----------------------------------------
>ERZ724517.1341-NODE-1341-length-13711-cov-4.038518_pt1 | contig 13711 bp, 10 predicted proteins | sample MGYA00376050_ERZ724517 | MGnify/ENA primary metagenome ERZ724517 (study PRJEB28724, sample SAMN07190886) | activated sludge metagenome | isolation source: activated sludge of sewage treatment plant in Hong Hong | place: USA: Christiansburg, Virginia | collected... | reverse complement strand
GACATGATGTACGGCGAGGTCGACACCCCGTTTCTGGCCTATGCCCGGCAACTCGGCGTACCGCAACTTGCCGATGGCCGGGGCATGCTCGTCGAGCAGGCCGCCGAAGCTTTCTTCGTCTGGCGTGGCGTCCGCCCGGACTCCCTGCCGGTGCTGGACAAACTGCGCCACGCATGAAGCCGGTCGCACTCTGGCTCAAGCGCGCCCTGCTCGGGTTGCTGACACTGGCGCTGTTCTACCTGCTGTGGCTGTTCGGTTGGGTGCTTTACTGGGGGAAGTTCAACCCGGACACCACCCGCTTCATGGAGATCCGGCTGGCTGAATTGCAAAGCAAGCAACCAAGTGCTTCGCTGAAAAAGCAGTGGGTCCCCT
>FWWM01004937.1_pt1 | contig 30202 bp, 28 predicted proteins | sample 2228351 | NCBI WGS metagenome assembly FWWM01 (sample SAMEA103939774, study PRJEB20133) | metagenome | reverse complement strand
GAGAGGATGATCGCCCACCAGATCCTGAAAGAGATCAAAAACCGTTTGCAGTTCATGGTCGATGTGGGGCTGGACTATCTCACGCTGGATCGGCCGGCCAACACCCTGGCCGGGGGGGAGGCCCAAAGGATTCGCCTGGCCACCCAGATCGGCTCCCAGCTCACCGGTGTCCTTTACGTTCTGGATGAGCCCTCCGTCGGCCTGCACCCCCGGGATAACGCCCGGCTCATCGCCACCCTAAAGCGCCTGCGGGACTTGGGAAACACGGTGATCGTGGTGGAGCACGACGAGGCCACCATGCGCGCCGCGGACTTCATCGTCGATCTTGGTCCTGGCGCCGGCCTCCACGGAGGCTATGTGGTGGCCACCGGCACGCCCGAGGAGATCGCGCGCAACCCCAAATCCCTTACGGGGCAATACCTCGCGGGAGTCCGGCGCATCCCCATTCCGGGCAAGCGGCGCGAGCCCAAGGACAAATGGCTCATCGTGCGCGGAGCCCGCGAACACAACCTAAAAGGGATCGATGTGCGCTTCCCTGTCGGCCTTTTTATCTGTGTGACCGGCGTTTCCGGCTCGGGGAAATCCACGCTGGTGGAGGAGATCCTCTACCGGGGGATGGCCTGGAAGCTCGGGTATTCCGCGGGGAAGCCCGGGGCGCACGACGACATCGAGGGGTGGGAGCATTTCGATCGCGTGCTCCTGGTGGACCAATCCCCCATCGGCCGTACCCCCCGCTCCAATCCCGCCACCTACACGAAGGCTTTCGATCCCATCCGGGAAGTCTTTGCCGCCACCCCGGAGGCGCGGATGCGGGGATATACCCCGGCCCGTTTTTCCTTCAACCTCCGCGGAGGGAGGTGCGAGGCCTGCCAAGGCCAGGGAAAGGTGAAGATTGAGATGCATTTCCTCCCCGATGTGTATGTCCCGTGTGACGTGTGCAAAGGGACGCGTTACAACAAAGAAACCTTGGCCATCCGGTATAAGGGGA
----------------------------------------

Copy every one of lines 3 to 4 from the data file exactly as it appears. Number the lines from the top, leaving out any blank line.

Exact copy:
>FWWM01004937.1_pt1 | contig 30202 bp, 28 predicted proteins | sample 2228351 | NCBI WGS metagenome assembly FWWM01 (sample SAMEA103939774, study PRJEB20133) | metagenome | reverse complement strand
GAGAGGATGATCGCCCACCAGATCCTGAAAGAGATCAAAAACCGTTTGCAGTTCATGGTCGATGTGGGGCTGGACTATCTCACGCTGGATCGGCCGGCCAACACCCTGGCCGGGGGGGAGGCCCAAAGGATTCGCCTGGCCACCCAGATCGGCTCCCAGCTCACCGGTGTCCTTTACGTTCTGGATGAGCCCTCCGTCGGCCTGCACCCCCGGGATAACGCCCGGCTCATCGCCACCCTAAAGCGCCTGCGGGACTTGGGAAACACGGTGATCGTGGTGGAGCACGACGAGGCCACCATGCGCGCCGCGGACTTCATCGTCGATCTTGGTCCTGGCGCCGGCCTCCACGGAGGCTATGTGGTGGCCACCGGCACGCCCGAGGAGATCGCGCGCAACCCCAAATCCCTTACGGGGCAATACCTCGCGGGAGTCCGGCGCATCCCCATTCCGGGCAAGCGGCGCGAGCCCAAGGACAAATGGCTCATCGTGCGCGGAGCCCGCGAACACAACCTAAAAGGGATCGATGTGCGCTTCCCTGTCGGCCTTTTTATCTGTGTGACCGGCGTTTCCGGCTCGGGGAAATCCACGCTGGTGGAGGAGATCCTCTACCGGGGGATGGCCTGGAAGCTCGGGTATTCCGCGGGGAAGCCCGGGGCGCACGACGACATCGAGGGGTGGGAGCATTTCGATCGCGTGCTCCTGGTGGACCAATCCCCCATCGGCCGTACCCCCCGCTCCAATCCCGCCACCTACACGAAGGCTTTCGATCCCATCCGGGAAGTCTTTGCCGCCACCCCGGAGGCGCGGATGCGGGGATATACCCCGGCCCGTTTTTCCTTCAACCTCCGCGGAGGGAGGTGCGAGGCCTGCCAAGGCCAGGGAAAGGTGAAGATTGAGATGCATTTCCTCCCCGATGTGTATGTCCCGTGTGACGTGTGCAAAGGGACGCGTTACAACAAAGAAACCTTGGCCATCCGGTATAAGGGGA